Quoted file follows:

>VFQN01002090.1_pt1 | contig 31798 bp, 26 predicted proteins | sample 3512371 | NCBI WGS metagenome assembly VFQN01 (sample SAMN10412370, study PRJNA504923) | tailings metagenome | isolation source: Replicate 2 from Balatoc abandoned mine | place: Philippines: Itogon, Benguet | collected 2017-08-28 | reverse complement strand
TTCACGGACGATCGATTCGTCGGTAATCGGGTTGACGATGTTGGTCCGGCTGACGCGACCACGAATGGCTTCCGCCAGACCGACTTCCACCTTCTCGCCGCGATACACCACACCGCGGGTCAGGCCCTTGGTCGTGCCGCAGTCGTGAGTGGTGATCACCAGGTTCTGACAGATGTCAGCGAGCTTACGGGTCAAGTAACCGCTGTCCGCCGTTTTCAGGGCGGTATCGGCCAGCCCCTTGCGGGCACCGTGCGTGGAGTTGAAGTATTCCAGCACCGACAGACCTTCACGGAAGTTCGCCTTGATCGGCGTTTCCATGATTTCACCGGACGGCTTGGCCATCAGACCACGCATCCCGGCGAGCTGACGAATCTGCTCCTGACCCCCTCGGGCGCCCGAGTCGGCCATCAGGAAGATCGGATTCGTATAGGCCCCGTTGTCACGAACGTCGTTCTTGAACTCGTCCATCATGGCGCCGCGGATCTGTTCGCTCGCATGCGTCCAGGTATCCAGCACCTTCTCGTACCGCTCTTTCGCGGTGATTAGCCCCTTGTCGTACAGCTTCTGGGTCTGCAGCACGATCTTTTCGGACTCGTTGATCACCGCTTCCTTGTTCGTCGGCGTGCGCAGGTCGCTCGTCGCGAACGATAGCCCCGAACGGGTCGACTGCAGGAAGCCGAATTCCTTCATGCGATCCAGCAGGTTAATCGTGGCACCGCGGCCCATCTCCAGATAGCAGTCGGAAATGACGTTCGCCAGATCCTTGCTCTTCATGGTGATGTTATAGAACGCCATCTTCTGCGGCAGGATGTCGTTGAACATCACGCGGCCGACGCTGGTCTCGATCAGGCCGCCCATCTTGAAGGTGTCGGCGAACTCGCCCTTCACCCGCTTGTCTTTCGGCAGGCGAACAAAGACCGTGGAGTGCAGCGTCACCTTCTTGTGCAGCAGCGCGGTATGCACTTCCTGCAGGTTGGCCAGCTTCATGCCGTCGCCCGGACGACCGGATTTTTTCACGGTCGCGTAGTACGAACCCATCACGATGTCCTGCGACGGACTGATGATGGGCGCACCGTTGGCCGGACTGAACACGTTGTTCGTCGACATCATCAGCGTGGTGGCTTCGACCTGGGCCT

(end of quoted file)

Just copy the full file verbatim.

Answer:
>VFQN01002090.1_pt1 | contig 31798 bp, 26 predicted proteins | sample 3512371 | NCBI WGS metagenome assembly VFQN01 (sample SAMN10412370, study PRJNA504923) | tailings metagenome | isolation source: Replicate 2 from Balatoc abandoned mine | place: Philippines: Itogon, Benguet | collected 2017-08-28 | reverse complement strand
TTCACGGACGATCGATTCGTCGGTAATCGGGTTGACGATGTTGGTCCGGCTGACGCGACCACGAATGGCTTCCGCCAGACCGACTTCCACCTTCTCGCCGCGATACACCACACCGCGGGTCAGGCCCTTGGTCGTGCCGCAGTCGTGAGTGGTGATCACCAGGTTCTGACAGATGTCAGCGAGCTTACGGGTCAAGTAACCGCTGTCCGCCGTTTTCAGGGCGGTATCGGCCAGCCCCTTGCGGGCACCGTGCGTGGAGTTGAAGTATTCCAGCACCGACAGACCTTCACGGAAGTTCGCCTTGATCGGCGTTTCCATGATTTCACCGGACGGCTTGGCCATCAGACCACGCATCCCGGCGAGCTGACGAATCTGCTCCTGACCCCCTCGGGCGCCCGAGTCGGCCATCAGGAAGATCGGATTCGTATAGGCCCCGTTGTCACGAACGTCGTTCTTGAACTCGTCCATCATGGCGCCGCGGATCTGTTCGCTCGCATGCGTCCAGGTATCCAGCACCTTCTCGTACCGCTCTTTCGCGGTGATTAGCCCCTTGTCGTACAGCTTCTGGGTCTGCAGCACGATCTTTTCGGACTCGTTGATCACCGCTTCCTTGTTCGTCGGCGTGCGCAGGTCGCTCGTCGCGAACGATAGCCCCGAACGGGTCGACTGCAGGAAGCCGAATTCCTTCATGCGATCCAGCAGGTTAATCGTGGCACCGCGGCCCATCTCCAGATAGCAGTCGGAAATGACGTTCGCCAGATCCTTGCTCTTCATGGTGATGTTATAGAACGCCATCTTCTGCGGCAGGATGTCGTTGAACATCACGCGGCCGACGCTGGTCTCGATCAGGCCGCCCATCTTGAAGGTGTCGGCGAACTCGCCCTTCACCCGCTTGTCTTTCGGCAGGCGAACAAAGACCGTGGAGTGCAGCGTCACCTTCTTGTGCAGCAGCGCGGTATGCACTTCCTGCAGGTTGGCCAGCTTCATGCCGTCGCCCGGACGACCGGATTTTTTCACGGTCGCGTAGTACGAACCCATCACGATGTCCTGCGACGGACTGATGATGGGCGCACCGTTGGCCGGACTGAACACGTTGTTCGTCGACATCATCAGCGTGGTGGCTTCGACCTGGGCCT